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Two Chinese scholars on Friday argued that the only way to resolve the crisis surrounding North Korea’s nuclear brinkmanship is through dialogue.

Speaking at a seminar in Tokyo, Piao Jianyi and Jin Xide, both senior researchers at the Center for Regional Security Studies of the Chinese Academy of Social Sciences, also called for patience over North Korea.

Piao indicated that the U.S.’s posture is only making matters worse. U.S. President George W. Bush famously included North Korea in his “axis of evil” speech and has verbalized his hatred for the country’s leader, Kim Jong Il.

“Although North Korea is to blame for causing the nuclear problem, the United States’ hostile attitude is only escalating the tension,” Piao told the symposium, hosted by the Asia Pacific Association of Japan, a research institute on international affairs.

Jin said that other countries should give North Korea a chance to let the country achieve economic growth, which he believes is the key to solving the nuclear standoff.

“The biggest reason China was able to carry out reforms (while maintaining its political system) is that the West gave China an opportunity to do it in its own way without interference,” said Jin, who is currently a visiting professor at Tokyo University’s Department of Advanced Social and International Studies.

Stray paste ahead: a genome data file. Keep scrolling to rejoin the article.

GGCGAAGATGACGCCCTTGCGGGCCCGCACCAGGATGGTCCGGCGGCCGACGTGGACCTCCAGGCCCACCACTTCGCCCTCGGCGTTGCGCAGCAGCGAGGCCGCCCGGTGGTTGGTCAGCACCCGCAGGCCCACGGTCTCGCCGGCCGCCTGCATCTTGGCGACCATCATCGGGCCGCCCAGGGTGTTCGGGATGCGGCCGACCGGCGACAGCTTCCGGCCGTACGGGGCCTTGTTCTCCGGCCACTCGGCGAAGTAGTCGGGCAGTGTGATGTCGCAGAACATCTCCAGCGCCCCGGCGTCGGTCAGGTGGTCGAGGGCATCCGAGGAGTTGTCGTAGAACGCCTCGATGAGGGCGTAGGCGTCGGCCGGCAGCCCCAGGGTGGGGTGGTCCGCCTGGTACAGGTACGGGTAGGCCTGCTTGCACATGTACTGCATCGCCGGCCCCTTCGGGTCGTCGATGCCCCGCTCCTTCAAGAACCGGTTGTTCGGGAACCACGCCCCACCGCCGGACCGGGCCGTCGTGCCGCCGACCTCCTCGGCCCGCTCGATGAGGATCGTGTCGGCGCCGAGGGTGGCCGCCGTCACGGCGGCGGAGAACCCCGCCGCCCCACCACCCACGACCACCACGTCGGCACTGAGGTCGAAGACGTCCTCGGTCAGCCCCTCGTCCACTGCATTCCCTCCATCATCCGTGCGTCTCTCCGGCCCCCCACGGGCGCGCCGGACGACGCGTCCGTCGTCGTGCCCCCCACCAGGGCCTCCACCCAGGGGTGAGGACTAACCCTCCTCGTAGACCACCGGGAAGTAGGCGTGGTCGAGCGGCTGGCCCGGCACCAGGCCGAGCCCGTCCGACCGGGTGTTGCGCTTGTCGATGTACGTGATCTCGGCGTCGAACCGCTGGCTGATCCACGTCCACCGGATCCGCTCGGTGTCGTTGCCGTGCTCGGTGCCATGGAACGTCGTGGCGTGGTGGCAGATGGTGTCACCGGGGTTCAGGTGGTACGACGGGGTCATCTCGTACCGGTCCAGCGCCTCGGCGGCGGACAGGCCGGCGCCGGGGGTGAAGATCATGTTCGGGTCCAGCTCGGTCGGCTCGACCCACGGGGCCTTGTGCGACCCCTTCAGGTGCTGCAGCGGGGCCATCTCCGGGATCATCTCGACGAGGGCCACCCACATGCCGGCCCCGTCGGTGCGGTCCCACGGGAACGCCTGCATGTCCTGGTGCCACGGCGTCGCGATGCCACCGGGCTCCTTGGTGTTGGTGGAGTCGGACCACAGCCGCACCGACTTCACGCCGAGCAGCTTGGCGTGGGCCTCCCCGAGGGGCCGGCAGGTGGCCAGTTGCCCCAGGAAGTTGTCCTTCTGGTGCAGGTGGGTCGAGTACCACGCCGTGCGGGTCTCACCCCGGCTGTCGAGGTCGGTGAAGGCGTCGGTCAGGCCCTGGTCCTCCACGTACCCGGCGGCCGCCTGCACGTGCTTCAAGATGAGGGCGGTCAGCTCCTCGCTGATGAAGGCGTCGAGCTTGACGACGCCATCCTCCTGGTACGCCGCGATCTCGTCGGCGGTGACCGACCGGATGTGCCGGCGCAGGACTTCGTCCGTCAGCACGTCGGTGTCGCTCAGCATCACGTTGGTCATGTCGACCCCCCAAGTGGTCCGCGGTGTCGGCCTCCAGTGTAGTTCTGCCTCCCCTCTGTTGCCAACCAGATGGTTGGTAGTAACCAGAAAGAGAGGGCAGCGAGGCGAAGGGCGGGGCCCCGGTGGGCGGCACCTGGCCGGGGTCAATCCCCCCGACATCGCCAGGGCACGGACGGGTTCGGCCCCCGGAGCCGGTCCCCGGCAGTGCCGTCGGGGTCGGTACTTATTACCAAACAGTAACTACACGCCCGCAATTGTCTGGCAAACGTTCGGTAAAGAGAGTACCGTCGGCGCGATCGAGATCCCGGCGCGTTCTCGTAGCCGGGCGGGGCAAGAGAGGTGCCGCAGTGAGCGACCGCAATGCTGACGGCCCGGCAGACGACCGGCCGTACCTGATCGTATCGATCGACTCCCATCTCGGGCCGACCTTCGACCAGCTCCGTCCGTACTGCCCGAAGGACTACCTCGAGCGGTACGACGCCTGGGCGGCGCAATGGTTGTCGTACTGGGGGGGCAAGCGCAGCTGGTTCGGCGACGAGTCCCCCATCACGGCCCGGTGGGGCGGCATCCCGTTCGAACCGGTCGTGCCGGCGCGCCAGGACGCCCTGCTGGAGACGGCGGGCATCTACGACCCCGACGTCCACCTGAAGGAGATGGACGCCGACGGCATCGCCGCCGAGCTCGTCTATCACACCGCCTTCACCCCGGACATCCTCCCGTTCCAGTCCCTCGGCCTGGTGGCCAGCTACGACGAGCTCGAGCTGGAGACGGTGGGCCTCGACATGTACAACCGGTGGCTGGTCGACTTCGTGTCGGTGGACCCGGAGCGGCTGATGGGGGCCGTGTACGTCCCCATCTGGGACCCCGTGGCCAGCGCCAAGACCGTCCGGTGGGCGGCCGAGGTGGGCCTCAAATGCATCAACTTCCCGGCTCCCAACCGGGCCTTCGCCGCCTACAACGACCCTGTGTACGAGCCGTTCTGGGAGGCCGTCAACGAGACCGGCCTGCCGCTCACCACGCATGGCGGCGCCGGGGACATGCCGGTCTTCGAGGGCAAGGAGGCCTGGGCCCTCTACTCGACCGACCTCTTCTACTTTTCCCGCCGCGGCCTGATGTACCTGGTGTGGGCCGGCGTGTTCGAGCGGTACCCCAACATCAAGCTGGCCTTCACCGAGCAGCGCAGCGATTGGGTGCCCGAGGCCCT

If the international community wants to see the transformation of North Korea into a democratic country, patience is needed, Jin said, adding that it took more than a decade for China to carry out reforms and put itself on the right course for economic growth.

“The only way to resolve the current standoff is to continue dialogue through the six-way talks,” involving Japan, the U.S., South Korea, China and Russia, he told the seminar, which was co-hosted by the Ogasawara Foundation for the Promotion of Science and Engineering with the backing of The Japan Times.

Meanwhile, Tanino, former ambassador to China, told the seminar that the U.S., indisputably the key player in the North Korean nuclear dispute, is currently too busy dealing with Iraq. In such circumstances, China’s role is becoming greater than ever in resolving the nuclear standoff with Pyongyang, he said.

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